Thanks a lot for the feedback. We do control for list position in our analysis. List position effects are themselves strong, yes, but they drop significantly when we control for candidate background, especially previous political experience of various sorts. In particular, party leaders get huge numbers of votes. At the same time, they are overwhelmingly male and run from top list positions. Please note that we control for both list position and multiple indicators of a candidate background and we do it for both the pre-quota 2007 election and the post-quota 2011 election. Therefore, unless something we do not observe happened between 2007 and 2011, we have pretty strong evidence that, at the individual level, quotas themselves have made electoral competition more exacting for female candidates.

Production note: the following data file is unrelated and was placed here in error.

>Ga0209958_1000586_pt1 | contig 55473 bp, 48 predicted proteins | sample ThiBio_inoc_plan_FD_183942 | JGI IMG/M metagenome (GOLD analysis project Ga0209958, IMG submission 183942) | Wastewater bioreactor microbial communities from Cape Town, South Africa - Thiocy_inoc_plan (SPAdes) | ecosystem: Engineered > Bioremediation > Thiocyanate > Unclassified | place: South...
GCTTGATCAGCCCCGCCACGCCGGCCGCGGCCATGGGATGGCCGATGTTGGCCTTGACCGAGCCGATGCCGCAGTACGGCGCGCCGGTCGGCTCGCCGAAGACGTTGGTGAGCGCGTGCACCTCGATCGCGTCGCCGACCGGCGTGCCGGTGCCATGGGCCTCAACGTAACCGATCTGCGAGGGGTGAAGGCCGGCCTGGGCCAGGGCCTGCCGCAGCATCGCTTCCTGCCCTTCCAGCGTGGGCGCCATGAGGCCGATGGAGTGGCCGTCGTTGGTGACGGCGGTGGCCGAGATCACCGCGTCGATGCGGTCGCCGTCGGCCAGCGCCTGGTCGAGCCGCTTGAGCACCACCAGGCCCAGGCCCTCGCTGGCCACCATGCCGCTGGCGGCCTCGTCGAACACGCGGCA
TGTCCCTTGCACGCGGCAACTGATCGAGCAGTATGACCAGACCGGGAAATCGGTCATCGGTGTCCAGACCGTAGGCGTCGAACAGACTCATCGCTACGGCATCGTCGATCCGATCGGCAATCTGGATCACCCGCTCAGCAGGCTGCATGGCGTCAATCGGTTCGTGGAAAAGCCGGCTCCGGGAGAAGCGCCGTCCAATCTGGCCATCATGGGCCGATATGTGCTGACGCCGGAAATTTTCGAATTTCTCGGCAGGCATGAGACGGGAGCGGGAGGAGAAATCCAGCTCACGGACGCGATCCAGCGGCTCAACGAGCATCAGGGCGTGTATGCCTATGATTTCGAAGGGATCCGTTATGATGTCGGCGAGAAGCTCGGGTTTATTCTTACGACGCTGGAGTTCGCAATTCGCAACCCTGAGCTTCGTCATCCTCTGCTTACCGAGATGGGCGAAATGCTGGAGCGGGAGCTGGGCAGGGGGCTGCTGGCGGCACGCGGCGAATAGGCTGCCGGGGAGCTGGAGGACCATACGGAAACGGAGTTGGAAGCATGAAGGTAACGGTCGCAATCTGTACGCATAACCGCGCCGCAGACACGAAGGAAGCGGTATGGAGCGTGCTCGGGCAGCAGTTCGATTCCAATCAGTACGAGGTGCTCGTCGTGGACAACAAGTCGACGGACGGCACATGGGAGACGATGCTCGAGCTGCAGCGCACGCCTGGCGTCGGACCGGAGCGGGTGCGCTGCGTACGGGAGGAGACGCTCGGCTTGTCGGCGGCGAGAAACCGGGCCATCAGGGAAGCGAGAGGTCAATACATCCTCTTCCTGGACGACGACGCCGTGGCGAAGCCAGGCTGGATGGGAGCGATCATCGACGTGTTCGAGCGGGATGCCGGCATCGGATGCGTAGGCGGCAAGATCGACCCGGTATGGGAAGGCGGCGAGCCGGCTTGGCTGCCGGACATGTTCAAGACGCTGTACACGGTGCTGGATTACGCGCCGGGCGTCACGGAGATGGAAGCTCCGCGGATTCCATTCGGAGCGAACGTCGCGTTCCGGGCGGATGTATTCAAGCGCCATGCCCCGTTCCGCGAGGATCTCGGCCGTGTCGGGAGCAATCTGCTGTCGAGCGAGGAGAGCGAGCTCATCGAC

Interesting article. You reach a conclusion which seems to make sense–in simple terms, there is only so much support to be had for “a woman candidate”, i.e., there are only so many voters willing to take gender into account in favor of a woman over a man. In the 2011 elections the parties added so many choices of “woman candidate” in their lists (whether due solely to quotas or beyond) that a kind of law of supply-and-demand was highlighted. Unsurprisingly, the more conservative parties reacted least favorably to increases in numbers of female candidates. Applying the analysis you did certainly highlights underlying bias specifically wrt gender, but it would be far more useful to apply similar analysis over a series of election cycles. A pessimistic viewpoint is only warranted by these results if one assumes that attitudes cannot or will not be changed by familiarity, which is contrary to many findings elsewhere. That is to say, as more of the electorate becomes more familiar with the notion of larger numbers of female candidates and office-holders, it is attractive to hypothesize that such will become more accepted as a norm, and the balance of advantage vs. disadvantage to being female as a candidate will shift. This should result in more female candidates being elected, and subsequent cycles of analysis similar to what you’ve done here should show a “recovery” in female vs. male candidates.